COVID-19 Research Paper Volume 14, Issue 6 pp 2462—2474
Association between social isolation and reduced mental well-being in Swedish older adults during the first wave of the COVID-19 pandemic: the role of cardiometabolic diseases
- 1 Aging Research Center, Department of Neurobiology, Care Sciences and Society, Karolinska Institutet, Stockholm, Sweden
- 2 Stockholm Gerontology Research Center, Stockholm, Sweden
Received: December 28, 2021 Accepted: March 9, 2022 Published: March 16, 2022https://doi.org/10.18632/aging.203956
How to Cite
Copyright: © 2022 Dove et al. This is an open access article distributed under the terms of the Creative Commons Attribution License (CC BY 3.0), which permits unrestricted use, distribution, and reproduction in any medium, provided the original author and source are credited.
Social isolation has been recommended as a strategy for reducing COVID-19 risk, but it may have unintended consequences for mental well-being. We explored the relationship between social isolation and symptoms of depression and anxiety in older adults during the first wave of the COVID-19 pandemic and assessed the role of cardiometabolic diseases (CMDs) in this association. Between May and September 2020, 1,190 older adults from the Swedish National Study on Aging and Care in Kungsholmen were surveyed about their behaviors and health consequences during the first wave of the COVID-19 pandemic. In total, 913 (76.7%) participants reported socially isolating at home to avoid infection during this period. Social isolation was associated with a greater likelihood of reduced mental well-being (i.e., feelings of depression or anxiety) (OR: 1.74, 95% CI: 1.15-2.65). In joint exposure analysis, there was a significant likelihood of reduced mental well-being only among people who were socially isolating and had CMDs (OR: 2.13, 95% CI: 1.22-3.71) (reference: not isolating, CMD-free). In conclusion, social isolation as a COVID-19 prevention strategy was related to reduced mental well-being in an urban sample of Swedish older adults, especially among individuals with CMDs.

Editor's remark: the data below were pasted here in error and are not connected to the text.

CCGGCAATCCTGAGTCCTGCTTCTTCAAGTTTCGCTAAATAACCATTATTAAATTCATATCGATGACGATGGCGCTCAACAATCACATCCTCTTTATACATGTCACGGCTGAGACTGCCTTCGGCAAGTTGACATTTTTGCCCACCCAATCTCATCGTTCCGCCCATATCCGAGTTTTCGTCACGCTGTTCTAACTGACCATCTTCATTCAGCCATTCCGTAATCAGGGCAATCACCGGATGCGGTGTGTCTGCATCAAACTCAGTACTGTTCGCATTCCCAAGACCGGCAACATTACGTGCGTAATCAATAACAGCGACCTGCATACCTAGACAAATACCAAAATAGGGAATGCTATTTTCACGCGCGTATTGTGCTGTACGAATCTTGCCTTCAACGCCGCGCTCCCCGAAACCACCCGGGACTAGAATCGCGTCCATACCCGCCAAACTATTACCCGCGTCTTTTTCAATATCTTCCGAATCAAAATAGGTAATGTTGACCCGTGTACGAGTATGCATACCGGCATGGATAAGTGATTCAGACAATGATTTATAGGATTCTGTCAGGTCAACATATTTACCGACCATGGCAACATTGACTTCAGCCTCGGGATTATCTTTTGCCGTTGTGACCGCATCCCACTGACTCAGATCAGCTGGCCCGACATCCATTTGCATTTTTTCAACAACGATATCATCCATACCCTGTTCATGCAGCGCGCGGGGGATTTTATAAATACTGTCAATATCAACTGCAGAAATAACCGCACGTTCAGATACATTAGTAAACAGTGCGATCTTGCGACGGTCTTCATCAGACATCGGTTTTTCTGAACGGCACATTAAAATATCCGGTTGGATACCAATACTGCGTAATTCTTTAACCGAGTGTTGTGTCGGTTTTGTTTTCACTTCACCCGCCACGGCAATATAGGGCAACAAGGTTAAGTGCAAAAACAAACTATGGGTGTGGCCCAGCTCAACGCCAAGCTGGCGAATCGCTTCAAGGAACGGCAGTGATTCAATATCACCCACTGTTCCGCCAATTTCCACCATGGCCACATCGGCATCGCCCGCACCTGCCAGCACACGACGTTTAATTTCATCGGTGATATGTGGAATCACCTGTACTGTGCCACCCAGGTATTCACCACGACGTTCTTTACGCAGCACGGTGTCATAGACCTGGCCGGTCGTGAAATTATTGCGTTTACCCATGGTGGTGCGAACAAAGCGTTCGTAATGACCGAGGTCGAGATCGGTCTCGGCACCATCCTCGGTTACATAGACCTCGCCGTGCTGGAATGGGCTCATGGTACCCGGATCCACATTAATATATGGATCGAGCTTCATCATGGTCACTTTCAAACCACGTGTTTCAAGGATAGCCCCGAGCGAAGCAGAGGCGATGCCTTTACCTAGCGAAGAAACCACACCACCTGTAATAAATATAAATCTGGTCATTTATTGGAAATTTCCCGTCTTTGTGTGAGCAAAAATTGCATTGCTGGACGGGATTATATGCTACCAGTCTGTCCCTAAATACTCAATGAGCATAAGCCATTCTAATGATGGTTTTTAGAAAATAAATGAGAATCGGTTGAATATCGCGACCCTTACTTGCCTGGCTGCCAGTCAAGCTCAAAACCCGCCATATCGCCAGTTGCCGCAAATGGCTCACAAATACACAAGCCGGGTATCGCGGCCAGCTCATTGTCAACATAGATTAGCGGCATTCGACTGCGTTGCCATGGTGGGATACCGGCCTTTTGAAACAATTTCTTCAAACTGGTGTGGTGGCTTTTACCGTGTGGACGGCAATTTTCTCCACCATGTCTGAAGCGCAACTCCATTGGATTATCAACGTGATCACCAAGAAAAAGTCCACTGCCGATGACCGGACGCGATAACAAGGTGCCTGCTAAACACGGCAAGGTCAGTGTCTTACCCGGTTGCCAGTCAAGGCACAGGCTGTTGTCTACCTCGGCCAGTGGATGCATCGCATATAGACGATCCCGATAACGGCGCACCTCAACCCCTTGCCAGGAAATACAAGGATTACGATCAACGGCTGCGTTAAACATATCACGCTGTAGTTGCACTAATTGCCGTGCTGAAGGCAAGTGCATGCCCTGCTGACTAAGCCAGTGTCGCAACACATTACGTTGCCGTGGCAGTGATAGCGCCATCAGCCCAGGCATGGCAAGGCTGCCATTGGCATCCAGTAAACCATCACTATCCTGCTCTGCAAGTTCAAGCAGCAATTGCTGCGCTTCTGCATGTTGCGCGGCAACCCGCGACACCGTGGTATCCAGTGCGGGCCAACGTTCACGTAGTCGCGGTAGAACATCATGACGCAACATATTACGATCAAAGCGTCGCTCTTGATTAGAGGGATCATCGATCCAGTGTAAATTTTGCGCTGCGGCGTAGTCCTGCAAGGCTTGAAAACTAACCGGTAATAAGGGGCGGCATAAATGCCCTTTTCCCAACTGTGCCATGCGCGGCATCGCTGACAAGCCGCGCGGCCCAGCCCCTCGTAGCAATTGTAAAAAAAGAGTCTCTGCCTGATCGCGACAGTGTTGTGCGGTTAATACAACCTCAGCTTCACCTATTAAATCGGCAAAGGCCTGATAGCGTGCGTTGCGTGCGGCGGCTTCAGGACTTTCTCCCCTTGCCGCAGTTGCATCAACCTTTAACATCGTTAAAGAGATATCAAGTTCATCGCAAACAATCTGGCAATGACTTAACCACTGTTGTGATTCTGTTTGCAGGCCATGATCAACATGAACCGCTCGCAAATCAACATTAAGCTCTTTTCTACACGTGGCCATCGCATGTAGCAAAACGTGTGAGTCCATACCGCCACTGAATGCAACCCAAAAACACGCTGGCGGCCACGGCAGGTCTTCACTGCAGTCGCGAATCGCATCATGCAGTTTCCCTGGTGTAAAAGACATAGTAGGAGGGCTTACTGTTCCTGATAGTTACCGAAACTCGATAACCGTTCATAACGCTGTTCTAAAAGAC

CI: confidence interval; CMDs: cardiometabolic diseases; COVID-19: coronavirus disease 2019; CVD: cardiovascular disease; ICD-10: International Classification of Disease, 10th version; MADRS: Montgomery-Asberg Depression Rating Scale; NPR: National Patient Registry; OR: odds ratio; SNAC-K: Swedish National Study on Aging and Care in Kungsholmen; T2D: type 2 diabetes.